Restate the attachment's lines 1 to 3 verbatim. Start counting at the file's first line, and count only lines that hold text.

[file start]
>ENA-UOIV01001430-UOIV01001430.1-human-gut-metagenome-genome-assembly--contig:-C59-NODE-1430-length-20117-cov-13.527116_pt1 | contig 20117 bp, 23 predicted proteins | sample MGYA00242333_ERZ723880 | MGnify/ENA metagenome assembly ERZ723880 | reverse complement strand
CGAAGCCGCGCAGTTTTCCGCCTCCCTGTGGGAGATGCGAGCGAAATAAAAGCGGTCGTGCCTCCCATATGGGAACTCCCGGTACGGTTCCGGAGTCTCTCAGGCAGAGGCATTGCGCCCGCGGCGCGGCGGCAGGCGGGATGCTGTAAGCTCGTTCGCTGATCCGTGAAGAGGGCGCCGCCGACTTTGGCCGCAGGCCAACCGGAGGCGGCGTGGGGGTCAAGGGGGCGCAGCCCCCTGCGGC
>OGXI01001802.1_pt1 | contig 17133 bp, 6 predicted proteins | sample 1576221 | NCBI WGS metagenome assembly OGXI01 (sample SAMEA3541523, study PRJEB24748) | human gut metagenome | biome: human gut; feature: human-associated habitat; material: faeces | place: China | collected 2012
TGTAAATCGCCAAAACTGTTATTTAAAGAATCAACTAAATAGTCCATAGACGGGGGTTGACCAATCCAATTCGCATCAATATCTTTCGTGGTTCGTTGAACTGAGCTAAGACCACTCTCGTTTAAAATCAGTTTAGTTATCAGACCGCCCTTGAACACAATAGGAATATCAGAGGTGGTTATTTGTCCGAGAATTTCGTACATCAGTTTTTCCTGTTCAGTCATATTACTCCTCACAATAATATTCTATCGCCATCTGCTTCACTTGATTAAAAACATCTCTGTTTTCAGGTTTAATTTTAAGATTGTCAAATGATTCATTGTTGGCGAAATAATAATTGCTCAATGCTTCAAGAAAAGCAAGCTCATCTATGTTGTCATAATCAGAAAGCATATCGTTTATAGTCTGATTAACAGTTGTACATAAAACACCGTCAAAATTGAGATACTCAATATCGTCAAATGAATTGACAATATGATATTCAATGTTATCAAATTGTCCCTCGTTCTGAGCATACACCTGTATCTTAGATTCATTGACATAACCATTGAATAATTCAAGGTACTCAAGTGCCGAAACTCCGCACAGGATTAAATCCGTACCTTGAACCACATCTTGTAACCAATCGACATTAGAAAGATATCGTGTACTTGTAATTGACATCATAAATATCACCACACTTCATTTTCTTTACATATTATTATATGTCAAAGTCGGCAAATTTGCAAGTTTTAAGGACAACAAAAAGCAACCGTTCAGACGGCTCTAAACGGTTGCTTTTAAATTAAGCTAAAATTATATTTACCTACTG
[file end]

>ENA-UOIV01001430-UOIV01001430.1-human-gut-metagenome-genome-assembly--contig:-C59-NODE-1430-length-20117-cov-13.527116_pt1 | contig 20117 bp, 23 predicted proteins | sample MGYA00242333_ERZ723880 | MGnify/ENA metagenome assembly ERZ723880 | reverse complement strand
CGAAGCCGCGCAGTTTTCCGCCTCCCTGTGGGAGATGCGAGCGAAATAAAAGCGGTCGTGCCTCCCATATGGGAACTCCCGGTACGGTTCCGGAGTCTCTCAGGCAGAGGCATTGCGCCCGCGGCGCGGCGGCAGGCGGGATGCTGTAAGCTCGTTCGCTGATCCGTGAAGAGGGCGCCGCCGACTTTGGCCGCAGGCCAACCGGAGGCGGCGTGGGGGTCAAGGGGGCGCAGCCCCCTGCGGC
>OGXI01001802.1_pt1 | contig 17133 bp, 6 predicted proteins | sample 1576221 | NCBI WGS metagenome assembly OGXI01 (sample SAMEA3541523, study PRJEB24748) | human gut metagenome | biome: human gut; feature: human-associated habitat; material: faeces | place: China | collected 2012